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Morality

Restoring the Common Good in Divided Times

By Jonathan Sacks
16-minute read
Audio available
Morality by Jonathan Sacks

Morality (2020) is a detailed deconstruction of our current social climate and a lucid account of how we got here. Part intellectual history and part manifesto of moral truths, this thoughtful work uncovers the roots of the rifts in contemporary society and points out a path toward a more just future.

  • Lost souls seeking guidance in times of trouble
  • Citizens searching for justice in politics
  • Anyone concerned about the state of modern society

Rabbi Jonathan Sacks is a best-selling author of more than 30 books including Not in God's Name: Confronting Religious Violence (2015) and The Great Partnership: God, Science and the Search for Meaning (2012). He is the former Chief Rabbi of the United Hebrew Congregations of the Commonwealth and has lectured on spirituality and morality at dozens of leading religious institutions around the world. 

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Morality

Restoring the Common Good in Divided Times

By Jonathan Sacks
  • Read in 16 minutes
  • Audio & text available
  • Contains 10 key ideas
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Morality by Jonathan Sacks
Synopsis

Morality (2020) is a detailed deconstruction of our current social climate and a lucid account of how we got here. Part intellectual history and part manifesto of moral truths, this thoughtful work uncovers the roots of the rifts in contemporary society and points out a path toward a more just future.

Key idea 1 of 10

Society’s emphasis on individuality leaves us isolated and vulnerable.

Beethoven, Bach, Brahms. All of these men devoted their entire lives to composing symphonies. With their intense dedication and powerful talents, they penned some of the most beautiful orchestral music in history. Yet without the orchestra, we would never have heard it.

The fact is, even a genius can’t bring a symphony to life on his own. It takes the teamwork and coordination of dozens of musicians all working together. Without this community effort, all grand symphonies would be reduced to rather lonely solos.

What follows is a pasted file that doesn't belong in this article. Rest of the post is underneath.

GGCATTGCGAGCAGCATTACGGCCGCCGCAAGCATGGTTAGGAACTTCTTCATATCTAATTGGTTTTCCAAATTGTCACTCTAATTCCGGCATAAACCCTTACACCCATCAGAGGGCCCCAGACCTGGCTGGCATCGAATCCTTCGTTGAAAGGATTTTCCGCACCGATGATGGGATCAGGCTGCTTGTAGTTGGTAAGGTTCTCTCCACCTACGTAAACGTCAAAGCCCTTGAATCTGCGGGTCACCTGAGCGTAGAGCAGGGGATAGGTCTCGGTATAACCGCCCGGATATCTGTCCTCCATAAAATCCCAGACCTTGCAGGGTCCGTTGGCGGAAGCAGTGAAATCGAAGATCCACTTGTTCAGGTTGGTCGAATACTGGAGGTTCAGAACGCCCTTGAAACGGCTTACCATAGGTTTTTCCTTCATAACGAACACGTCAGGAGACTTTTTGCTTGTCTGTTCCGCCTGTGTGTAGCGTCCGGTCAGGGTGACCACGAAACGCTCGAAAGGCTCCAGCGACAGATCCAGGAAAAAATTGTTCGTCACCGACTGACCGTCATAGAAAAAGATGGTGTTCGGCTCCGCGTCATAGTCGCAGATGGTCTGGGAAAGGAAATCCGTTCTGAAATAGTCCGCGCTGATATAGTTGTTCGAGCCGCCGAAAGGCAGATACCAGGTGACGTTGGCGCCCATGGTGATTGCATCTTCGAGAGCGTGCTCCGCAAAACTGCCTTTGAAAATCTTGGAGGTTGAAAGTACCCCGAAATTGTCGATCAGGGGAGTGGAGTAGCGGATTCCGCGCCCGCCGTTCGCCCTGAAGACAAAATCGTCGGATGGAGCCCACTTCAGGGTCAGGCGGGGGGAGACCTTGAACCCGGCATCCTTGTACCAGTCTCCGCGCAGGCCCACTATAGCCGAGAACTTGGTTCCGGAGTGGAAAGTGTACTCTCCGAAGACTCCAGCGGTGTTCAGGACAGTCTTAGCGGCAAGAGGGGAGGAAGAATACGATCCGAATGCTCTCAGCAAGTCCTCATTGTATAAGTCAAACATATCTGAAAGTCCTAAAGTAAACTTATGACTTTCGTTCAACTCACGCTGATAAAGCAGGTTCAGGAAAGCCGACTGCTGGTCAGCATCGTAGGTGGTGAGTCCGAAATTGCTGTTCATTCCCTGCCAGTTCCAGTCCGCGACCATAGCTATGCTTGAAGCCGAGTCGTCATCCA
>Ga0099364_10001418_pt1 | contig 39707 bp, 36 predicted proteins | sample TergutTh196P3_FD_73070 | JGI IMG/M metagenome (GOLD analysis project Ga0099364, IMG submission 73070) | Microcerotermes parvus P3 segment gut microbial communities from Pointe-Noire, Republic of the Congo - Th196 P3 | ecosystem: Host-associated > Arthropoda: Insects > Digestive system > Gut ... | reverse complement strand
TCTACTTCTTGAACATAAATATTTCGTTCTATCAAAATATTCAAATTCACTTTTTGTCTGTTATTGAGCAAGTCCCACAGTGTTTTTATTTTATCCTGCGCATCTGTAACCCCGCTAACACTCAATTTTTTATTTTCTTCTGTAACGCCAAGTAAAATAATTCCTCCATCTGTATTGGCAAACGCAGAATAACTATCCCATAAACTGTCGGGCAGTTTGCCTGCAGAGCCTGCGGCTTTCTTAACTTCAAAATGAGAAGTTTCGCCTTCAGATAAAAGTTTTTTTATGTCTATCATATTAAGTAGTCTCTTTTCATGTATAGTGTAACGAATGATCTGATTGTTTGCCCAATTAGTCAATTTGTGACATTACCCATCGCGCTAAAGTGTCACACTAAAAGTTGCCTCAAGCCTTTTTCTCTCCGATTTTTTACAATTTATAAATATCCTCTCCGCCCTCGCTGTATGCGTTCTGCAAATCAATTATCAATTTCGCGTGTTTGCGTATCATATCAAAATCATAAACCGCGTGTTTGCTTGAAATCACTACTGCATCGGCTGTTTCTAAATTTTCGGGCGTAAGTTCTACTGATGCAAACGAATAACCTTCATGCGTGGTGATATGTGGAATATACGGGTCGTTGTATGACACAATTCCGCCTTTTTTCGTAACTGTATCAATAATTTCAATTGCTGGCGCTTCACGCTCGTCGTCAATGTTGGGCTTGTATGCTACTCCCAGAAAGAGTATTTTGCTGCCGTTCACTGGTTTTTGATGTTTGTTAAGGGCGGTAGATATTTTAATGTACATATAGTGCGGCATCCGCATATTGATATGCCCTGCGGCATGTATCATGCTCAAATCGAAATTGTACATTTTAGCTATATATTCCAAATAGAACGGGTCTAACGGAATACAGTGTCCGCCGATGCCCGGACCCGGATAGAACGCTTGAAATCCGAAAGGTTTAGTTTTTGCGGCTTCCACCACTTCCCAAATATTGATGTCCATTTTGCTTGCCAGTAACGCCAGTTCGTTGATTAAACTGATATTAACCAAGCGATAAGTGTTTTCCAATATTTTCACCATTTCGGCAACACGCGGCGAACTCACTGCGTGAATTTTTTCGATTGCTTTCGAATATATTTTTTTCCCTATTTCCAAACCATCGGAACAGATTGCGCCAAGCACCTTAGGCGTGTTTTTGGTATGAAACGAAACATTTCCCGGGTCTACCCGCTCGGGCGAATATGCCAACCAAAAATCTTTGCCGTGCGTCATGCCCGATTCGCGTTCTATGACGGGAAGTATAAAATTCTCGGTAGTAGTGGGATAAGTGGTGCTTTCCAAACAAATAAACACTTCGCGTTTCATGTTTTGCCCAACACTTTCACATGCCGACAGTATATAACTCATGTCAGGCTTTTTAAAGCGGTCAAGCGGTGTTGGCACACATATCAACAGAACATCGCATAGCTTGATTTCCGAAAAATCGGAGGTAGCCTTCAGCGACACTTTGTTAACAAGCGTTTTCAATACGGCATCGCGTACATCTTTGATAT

The key message here is: Society’s emphasis on individuality leaves us isolated and vulnerable.

For the past few decades, society has become increasingly focused on the individual. This shift is reflected all over our culture, even in our pop music. A study from the University of Kentucky found that since 1980, hit songs have included fewer lyrics about “we” and “us” and more about “me” and “I.”

But that’s just a small example. Our lifestyles have changed, too. These days, people live more solitary lives. They marry later, have fewer children, and join fewer social groups than in the past. In the United States, the percentage of people living alone has doubled in just 50 years. In large cities, nearly half of all people live on their own.

This shift toward individuality has left us lonelier, which can have dire consequences. For one, chronic loneliness has serious health implications. Research has linked feeling alone to higher stress levels and reduced immune system response. One study even found that long-term loneliness is as harmful to health as smoking 15 cigarettes a day.

Our obsession with individualism has also boosted the self-help industry. Each year, thousands of books are published that claim we can fix our problems by focusing on ourselves. But this narcissistic impulse only leaves us more lonely and disconnected. 

A better way for us to improve our lives is to act in service to others. You can do this by stepping outside yourself and evaluating your behavior from an outsider's perspective. Rather than basing your actions and decisions around your immediate needs and desires, reflect on how others may experience your actions. 

Such an approach to life values the collective “us” over the individual “I.” This process is sometimes called “unselfing” and is the basis of morality. In the next blinks, we’ll delve deeper into why this process can be so difficult.

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